Grades 7-12, College, Adult
Directed by Moira Simpson
Produced by Heather MacAndrew & David Springbett
DVD Purchase $79, Rent $45
US Release Date: 1997
Copyright Date: 1997
DVD ISBN: 1-59458-504-0
VHS ISBN: 1-56029-695-X
Urban and Regional Planning
Awards and Festivals
Bronze Apple, National Educational Media Network Competition
Honorable Mention, Columbus International Film & Video Festival
Ways We Live: Exploring Community Series|
Communities in Toronto and Oakland take back and revitalize public spaces.
For centuries people have migrated to cities to find community; but for the last several decades in North America we have abandoned many of our common spaces - parks and public squares - leaving them to drug dealers and the desperate.
But all it takes is a few brave souls who refuse to give up on community to inspire their neighbors to take back public spaces. In Oakland, they've built a community garden in Lillie Lucket's backyard; and in Toronto's West Side the neighbors fixed up a community center in a big downtown recreational park and began a whole series of programs run by a wide range of community groups.
Other titles in the series are:
Community Animals - Leading thinkers explore community, work, time, values, and change.
Virtually Intentional - Finding community in the cloister, a commune, and in cyberspace.
Community by Design - Good design of houses and neighborhoods builds community.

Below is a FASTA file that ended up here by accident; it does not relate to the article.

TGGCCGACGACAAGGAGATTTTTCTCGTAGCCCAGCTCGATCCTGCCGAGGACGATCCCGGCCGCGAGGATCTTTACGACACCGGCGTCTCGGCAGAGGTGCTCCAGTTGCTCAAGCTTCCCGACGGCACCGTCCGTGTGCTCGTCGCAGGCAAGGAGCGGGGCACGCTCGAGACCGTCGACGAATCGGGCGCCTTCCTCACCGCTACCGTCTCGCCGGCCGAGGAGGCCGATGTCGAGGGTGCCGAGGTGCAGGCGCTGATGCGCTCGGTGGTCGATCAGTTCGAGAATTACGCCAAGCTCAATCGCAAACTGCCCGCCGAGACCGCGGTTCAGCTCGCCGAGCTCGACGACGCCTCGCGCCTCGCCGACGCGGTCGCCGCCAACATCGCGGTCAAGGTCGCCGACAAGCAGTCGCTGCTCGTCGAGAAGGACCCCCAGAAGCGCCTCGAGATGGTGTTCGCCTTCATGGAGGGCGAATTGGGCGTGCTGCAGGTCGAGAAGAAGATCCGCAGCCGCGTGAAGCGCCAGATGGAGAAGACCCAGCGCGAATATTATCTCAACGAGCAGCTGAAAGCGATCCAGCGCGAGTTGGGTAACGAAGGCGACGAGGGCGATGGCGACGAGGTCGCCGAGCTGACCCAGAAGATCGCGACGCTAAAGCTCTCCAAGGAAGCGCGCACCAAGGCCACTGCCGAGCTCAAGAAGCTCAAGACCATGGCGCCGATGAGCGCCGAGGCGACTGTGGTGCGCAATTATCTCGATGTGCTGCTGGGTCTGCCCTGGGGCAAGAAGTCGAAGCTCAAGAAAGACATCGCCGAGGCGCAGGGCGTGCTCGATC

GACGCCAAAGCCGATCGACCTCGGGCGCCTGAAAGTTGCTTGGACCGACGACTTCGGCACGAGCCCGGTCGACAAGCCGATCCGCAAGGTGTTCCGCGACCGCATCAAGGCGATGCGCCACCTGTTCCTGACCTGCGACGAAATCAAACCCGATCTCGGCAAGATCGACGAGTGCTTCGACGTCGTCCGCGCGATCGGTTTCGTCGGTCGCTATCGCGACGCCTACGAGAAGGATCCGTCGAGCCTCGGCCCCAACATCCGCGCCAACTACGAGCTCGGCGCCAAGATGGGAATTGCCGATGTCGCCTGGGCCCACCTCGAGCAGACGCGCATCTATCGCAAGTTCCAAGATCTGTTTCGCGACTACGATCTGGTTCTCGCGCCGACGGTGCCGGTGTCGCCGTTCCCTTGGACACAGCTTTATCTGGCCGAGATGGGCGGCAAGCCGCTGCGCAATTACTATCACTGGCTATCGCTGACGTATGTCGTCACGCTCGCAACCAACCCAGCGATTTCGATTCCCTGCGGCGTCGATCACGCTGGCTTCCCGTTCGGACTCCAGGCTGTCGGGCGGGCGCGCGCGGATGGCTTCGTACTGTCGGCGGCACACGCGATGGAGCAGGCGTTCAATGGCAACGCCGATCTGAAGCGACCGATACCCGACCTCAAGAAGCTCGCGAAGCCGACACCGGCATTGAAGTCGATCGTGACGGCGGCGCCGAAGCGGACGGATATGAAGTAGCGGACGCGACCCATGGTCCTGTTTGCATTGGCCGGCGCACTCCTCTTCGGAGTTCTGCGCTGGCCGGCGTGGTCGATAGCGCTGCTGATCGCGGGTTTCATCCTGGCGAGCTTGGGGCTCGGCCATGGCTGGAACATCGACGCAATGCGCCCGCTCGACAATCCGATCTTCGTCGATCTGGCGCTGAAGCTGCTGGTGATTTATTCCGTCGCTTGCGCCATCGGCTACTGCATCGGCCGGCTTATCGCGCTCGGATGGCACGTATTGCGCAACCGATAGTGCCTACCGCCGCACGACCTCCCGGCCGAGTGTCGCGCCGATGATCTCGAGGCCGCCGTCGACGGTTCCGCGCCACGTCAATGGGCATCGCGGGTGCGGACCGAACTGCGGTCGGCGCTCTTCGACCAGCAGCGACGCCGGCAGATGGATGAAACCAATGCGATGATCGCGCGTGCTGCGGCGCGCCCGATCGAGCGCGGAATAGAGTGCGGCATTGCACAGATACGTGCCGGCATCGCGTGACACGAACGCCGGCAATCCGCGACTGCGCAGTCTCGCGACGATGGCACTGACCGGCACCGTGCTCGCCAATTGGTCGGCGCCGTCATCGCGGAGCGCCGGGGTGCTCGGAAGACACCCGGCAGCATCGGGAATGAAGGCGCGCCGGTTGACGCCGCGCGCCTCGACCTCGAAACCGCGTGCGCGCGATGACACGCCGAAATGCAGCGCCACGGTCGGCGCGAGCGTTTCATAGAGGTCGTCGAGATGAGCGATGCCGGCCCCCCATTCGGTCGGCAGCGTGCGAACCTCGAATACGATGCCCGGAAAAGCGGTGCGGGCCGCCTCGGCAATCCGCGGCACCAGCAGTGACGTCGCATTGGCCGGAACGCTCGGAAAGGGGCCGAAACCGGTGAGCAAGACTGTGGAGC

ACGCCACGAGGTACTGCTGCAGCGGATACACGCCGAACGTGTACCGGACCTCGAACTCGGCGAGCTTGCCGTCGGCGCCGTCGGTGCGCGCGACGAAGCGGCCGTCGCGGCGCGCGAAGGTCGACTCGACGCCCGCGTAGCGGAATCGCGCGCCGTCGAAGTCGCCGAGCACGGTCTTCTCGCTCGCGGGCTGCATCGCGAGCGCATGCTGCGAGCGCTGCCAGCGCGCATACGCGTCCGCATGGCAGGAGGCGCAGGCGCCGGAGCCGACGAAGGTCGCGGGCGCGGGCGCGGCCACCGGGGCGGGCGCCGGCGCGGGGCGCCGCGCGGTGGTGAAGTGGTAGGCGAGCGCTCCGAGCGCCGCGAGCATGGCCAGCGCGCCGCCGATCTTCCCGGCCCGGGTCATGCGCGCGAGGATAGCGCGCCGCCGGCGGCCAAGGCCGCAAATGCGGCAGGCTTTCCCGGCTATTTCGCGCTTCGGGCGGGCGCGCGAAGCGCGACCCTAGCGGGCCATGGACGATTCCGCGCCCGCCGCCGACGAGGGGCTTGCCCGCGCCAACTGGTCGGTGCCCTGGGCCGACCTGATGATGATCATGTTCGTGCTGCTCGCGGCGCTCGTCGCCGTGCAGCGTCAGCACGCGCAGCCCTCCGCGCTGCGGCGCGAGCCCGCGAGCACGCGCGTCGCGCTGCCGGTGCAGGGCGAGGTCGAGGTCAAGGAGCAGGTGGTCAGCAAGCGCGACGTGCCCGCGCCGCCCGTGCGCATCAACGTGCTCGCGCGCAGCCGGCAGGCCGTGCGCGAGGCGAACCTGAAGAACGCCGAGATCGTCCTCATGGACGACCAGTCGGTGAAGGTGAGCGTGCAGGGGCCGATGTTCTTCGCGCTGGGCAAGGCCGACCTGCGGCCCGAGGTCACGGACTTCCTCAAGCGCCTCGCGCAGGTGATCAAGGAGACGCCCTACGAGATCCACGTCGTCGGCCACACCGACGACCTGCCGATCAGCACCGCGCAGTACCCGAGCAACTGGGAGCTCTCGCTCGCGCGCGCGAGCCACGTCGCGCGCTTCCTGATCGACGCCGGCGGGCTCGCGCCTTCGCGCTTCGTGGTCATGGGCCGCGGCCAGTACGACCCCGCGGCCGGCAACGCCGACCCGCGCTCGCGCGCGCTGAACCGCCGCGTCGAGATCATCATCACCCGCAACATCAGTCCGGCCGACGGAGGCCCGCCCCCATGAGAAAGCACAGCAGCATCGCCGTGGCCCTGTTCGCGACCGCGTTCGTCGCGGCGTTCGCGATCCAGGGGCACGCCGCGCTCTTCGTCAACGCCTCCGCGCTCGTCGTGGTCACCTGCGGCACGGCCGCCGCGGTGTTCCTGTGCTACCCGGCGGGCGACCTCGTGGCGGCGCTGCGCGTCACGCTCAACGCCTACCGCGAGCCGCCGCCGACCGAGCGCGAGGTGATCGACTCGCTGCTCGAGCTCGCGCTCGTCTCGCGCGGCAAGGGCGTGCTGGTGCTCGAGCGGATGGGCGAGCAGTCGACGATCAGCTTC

Making Shelter - My Home with Others - Co-ops and co-housing provide new models for building community.
Ageing with Community - The search for community and independence as we grow old.
The Boundaries of Change - Cities cope with changing demographics.
Finding Us and Them - Physically and mentally challenged people find community.
On the Road - RV owners leave their home towns and build their own communities.
Maps with Teeth - Bioregional mapping by locals communicates a sense of place and regional identity.
"You can't keep community down. Give people a little encouragement and a few tools, and they'll recreate the sense of community spirit in any available cracks and crannies in our otherwise alienated culture...These stories...are upbeat, encouraging - and replicable."
"This is not an indulgent journey into nostalgia, but an exploration of the people we have become, touching on our diversity as well as our similarities."
"What (the producers) found was a growing belief and faith in the community as the cure for social ills like poverty, crime and estrangement from other people...It is precisely because WAYS WE LIVE is politically astute, without being partisan, that it is so compelling."
Alex Strachan, Vancouver Sun